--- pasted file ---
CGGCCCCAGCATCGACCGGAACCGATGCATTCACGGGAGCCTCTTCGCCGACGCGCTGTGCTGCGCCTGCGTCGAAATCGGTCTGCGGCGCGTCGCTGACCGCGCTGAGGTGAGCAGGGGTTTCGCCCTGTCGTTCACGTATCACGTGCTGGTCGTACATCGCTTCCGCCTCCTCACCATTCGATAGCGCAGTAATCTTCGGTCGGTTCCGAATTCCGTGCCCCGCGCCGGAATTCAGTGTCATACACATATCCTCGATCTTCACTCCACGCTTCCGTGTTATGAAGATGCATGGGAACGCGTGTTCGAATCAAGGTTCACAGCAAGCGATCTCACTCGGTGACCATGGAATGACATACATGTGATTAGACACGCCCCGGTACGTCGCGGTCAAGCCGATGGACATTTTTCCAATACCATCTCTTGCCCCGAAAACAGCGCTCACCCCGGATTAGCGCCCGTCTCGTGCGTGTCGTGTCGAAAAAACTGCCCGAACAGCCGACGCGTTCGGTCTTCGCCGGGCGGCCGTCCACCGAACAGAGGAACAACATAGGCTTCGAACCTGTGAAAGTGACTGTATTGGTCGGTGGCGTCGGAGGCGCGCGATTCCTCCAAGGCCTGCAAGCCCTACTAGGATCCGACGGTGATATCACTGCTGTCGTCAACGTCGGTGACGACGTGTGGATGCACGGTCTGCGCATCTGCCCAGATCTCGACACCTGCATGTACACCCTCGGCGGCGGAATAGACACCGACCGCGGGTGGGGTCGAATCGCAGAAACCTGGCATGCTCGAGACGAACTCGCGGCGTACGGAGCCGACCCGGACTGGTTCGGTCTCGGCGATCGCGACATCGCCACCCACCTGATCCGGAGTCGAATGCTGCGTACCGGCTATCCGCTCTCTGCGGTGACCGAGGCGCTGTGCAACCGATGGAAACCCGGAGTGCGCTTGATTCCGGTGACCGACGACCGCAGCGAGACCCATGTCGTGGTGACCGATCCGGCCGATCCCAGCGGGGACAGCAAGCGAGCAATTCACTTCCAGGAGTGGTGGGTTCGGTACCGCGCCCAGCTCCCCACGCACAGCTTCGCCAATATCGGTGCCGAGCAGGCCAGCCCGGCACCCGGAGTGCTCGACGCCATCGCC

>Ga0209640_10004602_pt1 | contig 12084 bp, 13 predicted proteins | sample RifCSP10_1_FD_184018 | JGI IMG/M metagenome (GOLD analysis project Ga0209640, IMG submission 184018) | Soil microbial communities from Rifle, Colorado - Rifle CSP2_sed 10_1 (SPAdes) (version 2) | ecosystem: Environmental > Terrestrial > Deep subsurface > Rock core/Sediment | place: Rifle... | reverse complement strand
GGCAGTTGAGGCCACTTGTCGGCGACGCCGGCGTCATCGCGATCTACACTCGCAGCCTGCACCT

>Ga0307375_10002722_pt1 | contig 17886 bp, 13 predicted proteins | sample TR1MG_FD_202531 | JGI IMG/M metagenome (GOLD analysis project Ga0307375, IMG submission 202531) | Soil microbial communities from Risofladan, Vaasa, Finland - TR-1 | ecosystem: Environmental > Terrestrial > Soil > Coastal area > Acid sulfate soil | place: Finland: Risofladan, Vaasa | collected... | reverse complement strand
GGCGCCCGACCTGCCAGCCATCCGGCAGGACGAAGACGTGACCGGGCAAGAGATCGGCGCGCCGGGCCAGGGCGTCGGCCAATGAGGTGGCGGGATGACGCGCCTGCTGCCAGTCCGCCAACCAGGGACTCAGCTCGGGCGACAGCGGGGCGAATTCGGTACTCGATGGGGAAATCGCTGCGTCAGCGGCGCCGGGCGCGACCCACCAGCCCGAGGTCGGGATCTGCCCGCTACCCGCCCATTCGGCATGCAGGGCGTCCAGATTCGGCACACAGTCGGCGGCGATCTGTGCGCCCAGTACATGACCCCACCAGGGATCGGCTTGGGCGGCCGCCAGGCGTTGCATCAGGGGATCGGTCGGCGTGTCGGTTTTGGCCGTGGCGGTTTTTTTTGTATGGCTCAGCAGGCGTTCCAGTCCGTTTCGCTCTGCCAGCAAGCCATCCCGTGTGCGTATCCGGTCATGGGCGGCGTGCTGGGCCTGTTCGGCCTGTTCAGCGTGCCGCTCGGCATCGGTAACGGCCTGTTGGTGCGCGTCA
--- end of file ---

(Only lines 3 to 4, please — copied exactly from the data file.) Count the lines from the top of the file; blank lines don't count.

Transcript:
GGCAGTTGAGGCCACTTGTCGGCGACGCCGGCGTCATCGCGATCTACACTCGCAGCCTGCACCT

>Ga0307375_10002722_pt1 | contig 17886 bp, 13 predicted proteins | sample TR1MG_FD_202531 | JGI IMG/M metagenome (GOLD analysis project Ga0307375, IMG submission 202531) | Soil microbial communities from Risofladan, Vaasa, Finland - TR-1 | ecosystem: Environmental > Terrestrial > Soil > Coastal area > Acid sulfate soil | place: Finland: Risofladan, Vaasa | collected... | reverse complement strand